United States v. Martin

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81 A.2d 651 (1951)


No. 1050.

Municipal Court of Appeals for the District of Columbia.

Submitted May 21, 1951.

Decided June 15, 1951.

*652 George Morris Fay, U. S. Atty., J. Warren Wilson and Emory W. Reisinger, II, Asst. U. S. Attys., all of Washington, D. C., for appellant.

William A. Tinney, Jr., Washington, D. C., with whom Wesley S. Williams, Washington, D. C., was on the brief, for appellee.

Before CAYTON, Chief Judge, and HOOD and CLAGETT, Associate Judges.

CLAGETT, Associate Judge.

Defendant was charged with unlawfully having about his person "a certain deadly and dangerous weapon, to wit: a switch blade knife." A motion to dismiss was granted by the trial judge. The United States filed this appeal as of right.

While the question of our jurisdiction to hear the appeal has not been raised it is our duty to limit review to appealable orders or judgments.[1] We have concluded that we do not have jurisdiction and therefore do not reach the merits of the case.

The record before us is somewhat ambiguous. The notice of appeal filed by the United States described the judgment below as an "order quashing information for failure to state a crime and discharging the defendant." If this were a correct description of the order of the trial court we would not doubt our jurisdiction.[2] But, as we read it, this incorrectly describes the record.[3]

The hearing was stenographically reported. It shows that there was a hearing on a "motion to dismiss the above-entitled cause." It also shows that at the very outset the Assistant United States Attorney stated he would like to review briefly "what the facts were." Then followed a discussion participated in by the court and both counsel in which the following facts were recited: That defendant was arrested for drunkenness and the knife in question, closed, was found in his pocket; that the knife was a "switch blade" knife approximately three and a half inches long with a blade of approximately the same length; that it was equipped with a safety catch designed both for the purpose of holding the blade closed and holding the blade open in a stationary position; that the particular knife involved had been broken so that the safety catch did not hold the knife open.

From this point forward, the discussion between court and both counsel revolved about the particular knife with the broken catch. The court finally ruled that "* * * you just can't take this one case. This is your weakest case, because under your theory or your statement, even though it is a switchblade knife this particular knife is broken and will not remain open, is that correct?" The prosecutor replied, "Yes, sir, quite right." The court then stated that he was "not laying down a hard and fast rule" and that each and every case has to be decided in the light of all the circumstances surrounding each particular case. The court then granted the motion.

Under the interpretations of the statute permitting appeals by the United States and the District of Columbia in criminal prosecutions, Code 1940, ยง 23-105, it has been held repeatedly, where the guilt of defendant, as a matter of law and fact, is submitted to the court, an appeal by the Government is not permitted because the defendant cannot be retried for the *653 same offense and therefore even if the ruling of the trial court were found to be erroneous the judgment could not be vacated and a new trial ordered.[4]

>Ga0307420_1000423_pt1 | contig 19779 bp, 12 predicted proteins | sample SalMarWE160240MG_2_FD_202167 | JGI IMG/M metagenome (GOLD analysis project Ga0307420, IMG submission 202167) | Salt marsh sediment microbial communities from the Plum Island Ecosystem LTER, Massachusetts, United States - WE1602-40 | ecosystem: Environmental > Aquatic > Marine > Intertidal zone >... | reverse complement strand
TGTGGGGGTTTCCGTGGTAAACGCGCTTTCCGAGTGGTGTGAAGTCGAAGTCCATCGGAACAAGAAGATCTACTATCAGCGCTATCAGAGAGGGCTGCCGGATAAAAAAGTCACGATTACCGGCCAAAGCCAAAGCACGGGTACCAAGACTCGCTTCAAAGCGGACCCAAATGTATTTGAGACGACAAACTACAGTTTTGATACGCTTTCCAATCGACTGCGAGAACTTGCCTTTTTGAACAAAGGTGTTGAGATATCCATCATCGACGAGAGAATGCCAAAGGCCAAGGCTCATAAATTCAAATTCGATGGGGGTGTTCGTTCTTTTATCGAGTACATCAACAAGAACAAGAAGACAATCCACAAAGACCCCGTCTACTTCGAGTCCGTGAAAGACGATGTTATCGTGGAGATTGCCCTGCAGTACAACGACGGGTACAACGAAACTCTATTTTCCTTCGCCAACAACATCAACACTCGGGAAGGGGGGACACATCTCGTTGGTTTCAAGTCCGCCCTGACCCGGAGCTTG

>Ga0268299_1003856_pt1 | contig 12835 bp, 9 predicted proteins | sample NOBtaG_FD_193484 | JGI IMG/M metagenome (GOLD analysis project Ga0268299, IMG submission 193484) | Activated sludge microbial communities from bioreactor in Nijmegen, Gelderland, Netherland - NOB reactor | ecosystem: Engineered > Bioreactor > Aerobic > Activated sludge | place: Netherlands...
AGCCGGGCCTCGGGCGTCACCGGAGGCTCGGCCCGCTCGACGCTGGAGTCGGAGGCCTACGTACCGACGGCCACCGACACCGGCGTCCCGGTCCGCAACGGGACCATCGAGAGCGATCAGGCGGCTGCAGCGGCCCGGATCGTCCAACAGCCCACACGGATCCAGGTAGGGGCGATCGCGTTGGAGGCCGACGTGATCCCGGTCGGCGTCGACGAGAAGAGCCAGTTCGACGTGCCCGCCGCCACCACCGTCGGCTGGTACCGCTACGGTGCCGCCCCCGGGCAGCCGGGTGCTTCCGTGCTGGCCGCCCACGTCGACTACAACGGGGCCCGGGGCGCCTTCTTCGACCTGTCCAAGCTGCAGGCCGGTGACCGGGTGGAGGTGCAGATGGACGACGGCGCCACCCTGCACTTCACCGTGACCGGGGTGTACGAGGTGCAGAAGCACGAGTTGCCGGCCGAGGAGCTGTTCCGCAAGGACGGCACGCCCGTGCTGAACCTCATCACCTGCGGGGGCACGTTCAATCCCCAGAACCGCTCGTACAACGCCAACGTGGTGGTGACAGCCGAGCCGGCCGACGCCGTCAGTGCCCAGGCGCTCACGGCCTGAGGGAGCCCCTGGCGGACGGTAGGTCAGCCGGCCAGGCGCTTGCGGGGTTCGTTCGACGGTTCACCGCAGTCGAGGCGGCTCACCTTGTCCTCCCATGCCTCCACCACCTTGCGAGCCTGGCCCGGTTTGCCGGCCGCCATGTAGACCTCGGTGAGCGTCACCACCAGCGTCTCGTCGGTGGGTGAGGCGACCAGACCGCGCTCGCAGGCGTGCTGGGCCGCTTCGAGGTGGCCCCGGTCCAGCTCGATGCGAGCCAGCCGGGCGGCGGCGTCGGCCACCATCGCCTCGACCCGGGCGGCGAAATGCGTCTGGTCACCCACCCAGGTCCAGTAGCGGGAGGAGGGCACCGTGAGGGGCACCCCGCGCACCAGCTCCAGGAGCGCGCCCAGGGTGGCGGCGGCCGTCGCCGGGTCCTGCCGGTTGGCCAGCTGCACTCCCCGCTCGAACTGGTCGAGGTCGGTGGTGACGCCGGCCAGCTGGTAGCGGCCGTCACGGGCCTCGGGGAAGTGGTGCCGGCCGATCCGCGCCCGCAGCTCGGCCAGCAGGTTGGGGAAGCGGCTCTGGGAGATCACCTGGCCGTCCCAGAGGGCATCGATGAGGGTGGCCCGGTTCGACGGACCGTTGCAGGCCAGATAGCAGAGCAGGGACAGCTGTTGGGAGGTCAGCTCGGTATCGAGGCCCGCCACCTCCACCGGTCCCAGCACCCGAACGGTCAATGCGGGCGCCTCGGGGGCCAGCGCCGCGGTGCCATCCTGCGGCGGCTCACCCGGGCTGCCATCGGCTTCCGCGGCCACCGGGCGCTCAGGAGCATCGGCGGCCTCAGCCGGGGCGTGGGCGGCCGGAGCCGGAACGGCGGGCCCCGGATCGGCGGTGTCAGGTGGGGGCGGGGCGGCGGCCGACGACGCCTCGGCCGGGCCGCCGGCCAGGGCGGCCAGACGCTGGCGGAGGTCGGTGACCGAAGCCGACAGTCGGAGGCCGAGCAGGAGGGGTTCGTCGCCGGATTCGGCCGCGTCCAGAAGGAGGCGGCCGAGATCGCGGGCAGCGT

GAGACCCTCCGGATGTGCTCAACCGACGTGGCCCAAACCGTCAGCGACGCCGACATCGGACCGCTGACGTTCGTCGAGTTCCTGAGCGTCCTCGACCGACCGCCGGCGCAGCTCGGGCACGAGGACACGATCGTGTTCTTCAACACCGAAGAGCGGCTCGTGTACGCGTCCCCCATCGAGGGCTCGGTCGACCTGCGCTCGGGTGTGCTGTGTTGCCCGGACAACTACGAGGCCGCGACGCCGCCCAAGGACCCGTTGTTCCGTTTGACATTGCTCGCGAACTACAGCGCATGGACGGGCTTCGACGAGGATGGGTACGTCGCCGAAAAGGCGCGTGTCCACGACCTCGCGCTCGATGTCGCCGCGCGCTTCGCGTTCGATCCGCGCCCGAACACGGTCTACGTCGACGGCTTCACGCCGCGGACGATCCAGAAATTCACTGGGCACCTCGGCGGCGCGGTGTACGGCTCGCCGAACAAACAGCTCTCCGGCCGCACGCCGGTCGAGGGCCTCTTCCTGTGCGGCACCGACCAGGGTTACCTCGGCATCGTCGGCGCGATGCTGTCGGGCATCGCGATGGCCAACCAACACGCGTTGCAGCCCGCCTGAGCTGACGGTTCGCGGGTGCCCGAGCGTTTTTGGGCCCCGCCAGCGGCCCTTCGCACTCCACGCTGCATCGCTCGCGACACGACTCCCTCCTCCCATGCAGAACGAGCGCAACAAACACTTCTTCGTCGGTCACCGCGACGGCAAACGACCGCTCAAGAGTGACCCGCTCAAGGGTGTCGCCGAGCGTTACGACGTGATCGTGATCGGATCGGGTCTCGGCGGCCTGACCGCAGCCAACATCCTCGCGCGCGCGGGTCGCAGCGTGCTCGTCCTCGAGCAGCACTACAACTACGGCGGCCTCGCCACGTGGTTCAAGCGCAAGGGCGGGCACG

In both the Kendall and Burns cases no jury demand was filed by defendant. Here there was a jury demand. In the Kendall case no evidence was taken but there was an agreed statement of facts. A jury demand may be waived and in the present case there was clearly an agreed statement of facts. It is also clear from the repeated statements of the trial judge that he was not ruling on the information as such but on the ultimate guilt of defendant under the facts of this particular case. While the entry made was "Motion to dismiss Granted. Deft. Discharged," we believe, under the particular circumstances outlined, this was equivalent to granting a motion for judgment of acquittal.[5] Under such a judgment the Government has no right of appeal.

Appeal dismissed.


[1] David v. District of Columbia, D.C.Cir., 187 F.2d 204; Whitman v. Noel, D.C. Mun.App., 53 A.2d 280; Yeager v. District of Columbia, D.C.Mun.App., 33 A.2d 629; Ray v. Bruce, D.C.Mun.App., 31 A.2d 693. Counsel who represented defendant at the hearing in the trial court is now himself an Assistant United States Attorney and counsel who represented defendant here was not present at such hearing.

[2] United States v. Cadarr, 24 App.D.C. 143, reversed on other grounds 197 U.S. 475, 25 S. Ct. 487, 49 L. Ed. 842

[3] There are other errors in the papers before us. In the assignment of errors the statute alleged to have been violated is described as Title 22, Sec. 3214 of the District Code. The information itself does not designate a particular statute. In the transcript of proceedings defense attorney described the statute as Sec. 3204, Title 22. We assume Section 3204 was involved. In both briefs this section is quoted as it read prior to 1943. But it has since been twice amended.

[4] United States v. Evans, 30 App.D.C. 58, certiorari quashed 213 U.S. 297, 29 S. Ct. 507, 53 L. Ed. 803; District of Columbia v. Burns, 32 App.D.C. 203; District of Columbia v. Kendall, 57 App.D.C. 271, 20 F.2d 287.

[5] See Rule 29, Federal Rules of Criminal Procedure, 18 U.S.C.A.

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